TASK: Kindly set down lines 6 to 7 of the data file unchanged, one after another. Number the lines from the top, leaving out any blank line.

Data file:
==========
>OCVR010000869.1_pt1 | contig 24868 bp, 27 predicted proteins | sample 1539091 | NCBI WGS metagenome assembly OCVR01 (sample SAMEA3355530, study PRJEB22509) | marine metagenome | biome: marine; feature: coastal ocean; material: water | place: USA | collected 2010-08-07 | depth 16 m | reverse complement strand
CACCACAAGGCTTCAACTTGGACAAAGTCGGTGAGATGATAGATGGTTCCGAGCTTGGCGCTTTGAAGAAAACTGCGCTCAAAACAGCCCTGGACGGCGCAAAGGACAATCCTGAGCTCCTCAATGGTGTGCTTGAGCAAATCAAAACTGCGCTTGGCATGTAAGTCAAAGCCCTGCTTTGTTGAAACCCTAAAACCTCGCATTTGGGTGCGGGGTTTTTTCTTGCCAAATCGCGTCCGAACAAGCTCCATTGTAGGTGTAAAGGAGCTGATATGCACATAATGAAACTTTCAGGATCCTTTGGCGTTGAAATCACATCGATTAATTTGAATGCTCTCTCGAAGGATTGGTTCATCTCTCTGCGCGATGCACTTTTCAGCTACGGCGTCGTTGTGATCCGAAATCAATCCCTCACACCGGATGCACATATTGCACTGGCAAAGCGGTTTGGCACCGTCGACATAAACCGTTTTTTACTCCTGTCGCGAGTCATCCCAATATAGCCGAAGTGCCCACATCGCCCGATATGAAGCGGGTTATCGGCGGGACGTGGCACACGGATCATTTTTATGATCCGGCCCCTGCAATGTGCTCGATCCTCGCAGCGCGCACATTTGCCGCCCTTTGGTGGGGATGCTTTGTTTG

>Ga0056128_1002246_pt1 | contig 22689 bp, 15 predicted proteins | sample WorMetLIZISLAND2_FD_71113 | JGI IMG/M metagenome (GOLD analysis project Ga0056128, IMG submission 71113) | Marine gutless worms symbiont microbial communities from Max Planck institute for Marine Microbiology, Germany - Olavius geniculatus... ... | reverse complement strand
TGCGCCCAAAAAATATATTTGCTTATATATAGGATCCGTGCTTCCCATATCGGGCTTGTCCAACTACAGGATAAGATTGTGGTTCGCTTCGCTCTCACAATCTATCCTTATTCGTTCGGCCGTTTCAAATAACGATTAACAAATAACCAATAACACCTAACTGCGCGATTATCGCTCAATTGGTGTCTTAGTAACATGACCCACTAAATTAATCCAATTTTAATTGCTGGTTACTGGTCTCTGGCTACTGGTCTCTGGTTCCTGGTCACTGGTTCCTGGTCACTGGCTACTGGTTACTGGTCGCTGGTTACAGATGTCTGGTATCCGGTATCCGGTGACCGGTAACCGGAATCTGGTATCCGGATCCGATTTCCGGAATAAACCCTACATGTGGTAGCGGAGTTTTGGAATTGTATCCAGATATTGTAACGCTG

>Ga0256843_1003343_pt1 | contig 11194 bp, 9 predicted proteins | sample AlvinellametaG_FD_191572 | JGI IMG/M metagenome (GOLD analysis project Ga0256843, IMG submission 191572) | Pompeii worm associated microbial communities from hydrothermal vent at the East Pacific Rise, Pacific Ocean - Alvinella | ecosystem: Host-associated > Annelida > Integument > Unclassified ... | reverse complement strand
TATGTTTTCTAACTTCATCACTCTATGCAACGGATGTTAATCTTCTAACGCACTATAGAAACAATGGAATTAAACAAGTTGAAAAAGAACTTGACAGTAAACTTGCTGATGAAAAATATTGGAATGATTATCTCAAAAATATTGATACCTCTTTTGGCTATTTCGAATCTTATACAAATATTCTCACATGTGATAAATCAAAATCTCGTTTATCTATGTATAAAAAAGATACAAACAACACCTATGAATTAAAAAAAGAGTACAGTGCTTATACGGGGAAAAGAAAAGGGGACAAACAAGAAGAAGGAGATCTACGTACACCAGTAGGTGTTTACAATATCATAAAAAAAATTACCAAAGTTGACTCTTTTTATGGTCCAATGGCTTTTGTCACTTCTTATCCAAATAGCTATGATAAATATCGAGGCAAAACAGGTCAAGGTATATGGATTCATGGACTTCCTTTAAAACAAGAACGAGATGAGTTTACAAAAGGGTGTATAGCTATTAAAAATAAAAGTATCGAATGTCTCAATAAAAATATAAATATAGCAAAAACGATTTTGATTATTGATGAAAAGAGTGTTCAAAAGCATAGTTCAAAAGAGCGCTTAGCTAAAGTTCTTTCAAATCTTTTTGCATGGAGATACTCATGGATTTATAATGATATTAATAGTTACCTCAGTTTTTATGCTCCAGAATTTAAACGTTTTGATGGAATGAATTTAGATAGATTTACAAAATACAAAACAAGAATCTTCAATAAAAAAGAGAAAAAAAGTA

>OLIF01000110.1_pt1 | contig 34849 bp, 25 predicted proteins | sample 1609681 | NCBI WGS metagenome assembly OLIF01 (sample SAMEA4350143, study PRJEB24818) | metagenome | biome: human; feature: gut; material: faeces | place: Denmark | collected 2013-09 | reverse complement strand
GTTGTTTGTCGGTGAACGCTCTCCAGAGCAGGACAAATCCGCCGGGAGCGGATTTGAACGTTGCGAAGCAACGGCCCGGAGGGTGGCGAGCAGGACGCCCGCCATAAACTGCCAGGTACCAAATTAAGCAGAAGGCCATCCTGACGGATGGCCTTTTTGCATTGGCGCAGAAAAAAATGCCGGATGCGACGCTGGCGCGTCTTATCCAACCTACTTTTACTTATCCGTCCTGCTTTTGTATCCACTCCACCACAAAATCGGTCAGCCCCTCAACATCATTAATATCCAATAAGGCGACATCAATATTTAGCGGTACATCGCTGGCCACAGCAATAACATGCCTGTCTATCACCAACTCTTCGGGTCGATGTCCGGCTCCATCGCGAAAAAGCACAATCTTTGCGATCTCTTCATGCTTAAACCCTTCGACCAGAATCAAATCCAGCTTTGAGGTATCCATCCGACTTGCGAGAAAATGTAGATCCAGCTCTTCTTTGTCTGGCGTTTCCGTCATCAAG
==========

TATGTTTTCTAACTTCATCACTCTATGCAACGGATGTTAATCTTCTAACGCACTATAGAAACAATGGAATTAAACAAGTTGAAAAAGAACTTGACAGTAAACTTGCTGATGAAAAATATTGGAATGATTATCTCAAAAATATTGATACCTCTTTTGGCTATTTCGAATCTTATACAAATATTCTCACATGTGATAAATCAAAATCTCGTTTATCTATGTATAAAAAAGATACAAACAACACCTATGAATTAAAAAAAGAGTACAGTGCTTATACGGGGAAAAGAAAAGGGGACAAACAAGAAGAAGGAGATCTACGTACACCAGTAGGTGTTTACAATATCATAAAAAAAATTACCAAAGTTGACTCTTTTTATGGTCCAATGGCTTTTGTCACTTCTTATCCAAATAGCTATGATAAATATCGAGGCAAAACAGGTCAAGGTATATGGATTCATGGACTTCCTTTAAAACAAGAACGAGATGAGTTTACAAAAGGGTGTATAGCTATTAAAAATAAAAGTATCGAATGTCTCAATAAAAATATAAATATAGCAAAAACGATTTTGATTATTGATGAAAAGAGTGTTCAAAAGCATAGTTCAAAAGAGCGCTTAGCTAAAGTTCTTTCAAATCTTTTTGCATGGAGATACTCATGGATTTATAATGATATTAATAGTTACCTCAGTTTTTATGCTCCAGAATTTAAACGTTTTGATGGAATGAATTTAGATAGATTTACAAAATACAAAACAAGAATCTTCAATAAAAAAGAGAAAAAAAGTA

>OLIF01000110.1_pt1 | contig 34849 bp, 25 predicted proteins | sample 1609681 | NCBI WGS metagenome assembly OLIF01 (sample SAMEA4350143, study PRJEB24818) | metagenome | biome: human; feature: gut; material: faeces | place: Denmark | collected 2013-09 | reverse complement strand